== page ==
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Becoming a Culturally Competent Educator

Becoming a Culturally Competent Educator


Learning new ways...without forgetting your culture

Educator Canisius T. Filibert likes to tell students relocating to the mainland United States from Pacific Islands in Micronesia that they don't have to forget their island culture to prosper under the public school system.

(Watch him explain the meaning of his name, because there is always a history, a family, a tradition, old or new, reflected in each of our names.)

"Learning new ways doesn't mean forgetting your old culture," says Filibert, speaking to the 1,000-plus attendees of the 2009 NEA Joint Conference on Concerns of Minorities and Women. "It means adding on."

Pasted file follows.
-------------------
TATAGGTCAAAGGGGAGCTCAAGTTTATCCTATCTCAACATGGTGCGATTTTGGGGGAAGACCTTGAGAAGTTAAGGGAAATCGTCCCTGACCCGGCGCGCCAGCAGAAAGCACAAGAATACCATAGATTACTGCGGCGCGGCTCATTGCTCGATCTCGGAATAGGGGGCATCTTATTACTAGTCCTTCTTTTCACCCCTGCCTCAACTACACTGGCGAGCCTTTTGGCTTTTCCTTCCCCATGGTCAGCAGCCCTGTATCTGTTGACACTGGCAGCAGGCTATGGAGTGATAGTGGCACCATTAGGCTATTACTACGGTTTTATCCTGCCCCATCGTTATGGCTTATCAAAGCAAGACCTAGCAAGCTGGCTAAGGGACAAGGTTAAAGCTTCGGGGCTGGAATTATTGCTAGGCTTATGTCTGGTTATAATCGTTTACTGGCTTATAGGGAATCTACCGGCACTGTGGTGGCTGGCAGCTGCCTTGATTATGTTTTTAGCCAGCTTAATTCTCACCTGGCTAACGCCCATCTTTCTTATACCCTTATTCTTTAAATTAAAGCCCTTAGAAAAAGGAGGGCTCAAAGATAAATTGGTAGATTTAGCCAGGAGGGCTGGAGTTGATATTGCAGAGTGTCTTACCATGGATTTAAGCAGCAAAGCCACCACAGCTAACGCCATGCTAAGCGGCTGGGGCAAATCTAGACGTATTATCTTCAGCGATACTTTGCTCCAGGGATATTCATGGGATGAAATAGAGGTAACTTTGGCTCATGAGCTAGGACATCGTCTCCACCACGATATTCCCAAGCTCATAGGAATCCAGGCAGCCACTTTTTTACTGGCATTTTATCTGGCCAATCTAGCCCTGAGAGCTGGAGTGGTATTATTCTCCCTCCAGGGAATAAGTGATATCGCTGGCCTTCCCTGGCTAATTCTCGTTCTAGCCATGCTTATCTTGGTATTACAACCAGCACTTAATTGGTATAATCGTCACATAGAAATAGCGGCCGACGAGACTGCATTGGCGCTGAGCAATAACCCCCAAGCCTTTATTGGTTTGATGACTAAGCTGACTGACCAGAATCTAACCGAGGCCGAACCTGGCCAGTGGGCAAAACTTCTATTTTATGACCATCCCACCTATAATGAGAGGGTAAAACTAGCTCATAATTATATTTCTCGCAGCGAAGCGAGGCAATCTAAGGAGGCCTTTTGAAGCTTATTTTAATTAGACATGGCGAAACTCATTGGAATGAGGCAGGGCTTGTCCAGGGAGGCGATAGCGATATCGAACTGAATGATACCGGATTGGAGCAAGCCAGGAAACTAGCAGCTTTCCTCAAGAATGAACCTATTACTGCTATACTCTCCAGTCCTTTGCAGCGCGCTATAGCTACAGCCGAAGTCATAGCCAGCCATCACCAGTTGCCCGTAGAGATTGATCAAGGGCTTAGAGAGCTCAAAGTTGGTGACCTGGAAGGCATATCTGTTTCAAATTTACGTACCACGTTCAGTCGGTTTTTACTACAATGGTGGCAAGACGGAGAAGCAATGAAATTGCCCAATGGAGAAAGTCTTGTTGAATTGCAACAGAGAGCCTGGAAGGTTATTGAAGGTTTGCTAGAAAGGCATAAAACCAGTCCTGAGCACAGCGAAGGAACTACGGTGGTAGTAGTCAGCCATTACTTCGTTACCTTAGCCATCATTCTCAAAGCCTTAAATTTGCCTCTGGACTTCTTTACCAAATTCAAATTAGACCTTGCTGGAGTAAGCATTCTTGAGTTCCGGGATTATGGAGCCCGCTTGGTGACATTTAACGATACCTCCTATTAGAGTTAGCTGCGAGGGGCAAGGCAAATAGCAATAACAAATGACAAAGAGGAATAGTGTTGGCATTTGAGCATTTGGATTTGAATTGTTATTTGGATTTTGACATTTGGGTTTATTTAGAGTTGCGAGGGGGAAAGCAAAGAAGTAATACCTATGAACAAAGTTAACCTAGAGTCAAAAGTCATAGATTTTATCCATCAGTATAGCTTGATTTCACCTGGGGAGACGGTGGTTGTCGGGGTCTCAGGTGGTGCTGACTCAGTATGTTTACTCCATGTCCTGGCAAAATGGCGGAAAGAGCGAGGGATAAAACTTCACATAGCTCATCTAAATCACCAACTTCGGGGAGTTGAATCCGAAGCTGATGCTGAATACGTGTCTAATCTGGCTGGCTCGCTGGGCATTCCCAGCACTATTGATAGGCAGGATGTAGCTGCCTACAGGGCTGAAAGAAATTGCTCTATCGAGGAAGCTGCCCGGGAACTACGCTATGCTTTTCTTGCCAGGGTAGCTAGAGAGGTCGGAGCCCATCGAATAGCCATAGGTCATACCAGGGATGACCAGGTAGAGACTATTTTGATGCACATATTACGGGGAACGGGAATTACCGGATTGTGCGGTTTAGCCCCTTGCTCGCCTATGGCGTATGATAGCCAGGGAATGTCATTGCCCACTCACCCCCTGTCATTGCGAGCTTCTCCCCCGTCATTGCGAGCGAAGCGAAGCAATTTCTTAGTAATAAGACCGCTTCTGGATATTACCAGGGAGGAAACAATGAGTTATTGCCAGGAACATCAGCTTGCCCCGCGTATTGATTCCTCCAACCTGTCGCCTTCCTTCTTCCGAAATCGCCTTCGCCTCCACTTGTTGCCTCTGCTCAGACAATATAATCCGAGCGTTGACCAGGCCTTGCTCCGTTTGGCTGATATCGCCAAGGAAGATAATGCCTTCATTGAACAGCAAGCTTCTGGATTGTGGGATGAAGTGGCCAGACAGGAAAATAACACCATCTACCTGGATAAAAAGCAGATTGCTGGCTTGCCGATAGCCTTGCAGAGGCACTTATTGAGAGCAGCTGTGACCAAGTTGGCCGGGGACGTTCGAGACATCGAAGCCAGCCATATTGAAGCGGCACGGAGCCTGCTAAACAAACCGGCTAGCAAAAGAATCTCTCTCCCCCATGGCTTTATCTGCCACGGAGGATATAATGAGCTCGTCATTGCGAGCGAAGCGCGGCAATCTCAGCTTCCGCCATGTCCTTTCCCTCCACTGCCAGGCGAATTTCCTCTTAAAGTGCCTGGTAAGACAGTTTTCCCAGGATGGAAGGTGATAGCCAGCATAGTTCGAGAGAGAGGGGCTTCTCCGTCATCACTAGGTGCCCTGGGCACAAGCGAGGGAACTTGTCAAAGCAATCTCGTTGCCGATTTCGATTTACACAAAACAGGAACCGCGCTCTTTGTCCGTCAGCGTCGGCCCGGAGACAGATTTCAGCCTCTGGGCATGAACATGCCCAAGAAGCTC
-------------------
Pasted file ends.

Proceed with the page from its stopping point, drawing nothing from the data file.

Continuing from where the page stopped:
Filibert is the program director of the Pacific Resources for Education and Learning in Honolulu, Hawaii. A native of the Republic of Palau, one of the Freely Associated States of Micronesia, Filibert has developed standards and curriculum materials for educational projects in Hawaii and in the Micronesian Islands.

"There is a cultural mismatch between Micronesians and (some) teachers," he told conferees. "One solution is (developing) an awareness of cultural attitudes."


RELATED ITEMS

Diversity Toolkit - Educator's online guide to tools and resources that foster inclusion in the classroom and workplace. (NEA 2008)

Students Affected by Achievement Gaps - Reports on four groups affected by achievement gaps.

How Do I Start? - Guidelines from the Center for Effective Collaboration and Practice Web site.

Promoting Educators' Cultural Competence To Better Serve Culturally Diverse Students - NEA's policy on cultivating the strengths of all students.

C.A.R.E. Strategies for Closing the Achievement Gaps

One World - Connecting Communities, Cultures, and Classrooms

Focus On Learning About Each Other's Culture

Achievement Gaps - Learn more about achievement gaps and how NEA is working to close them.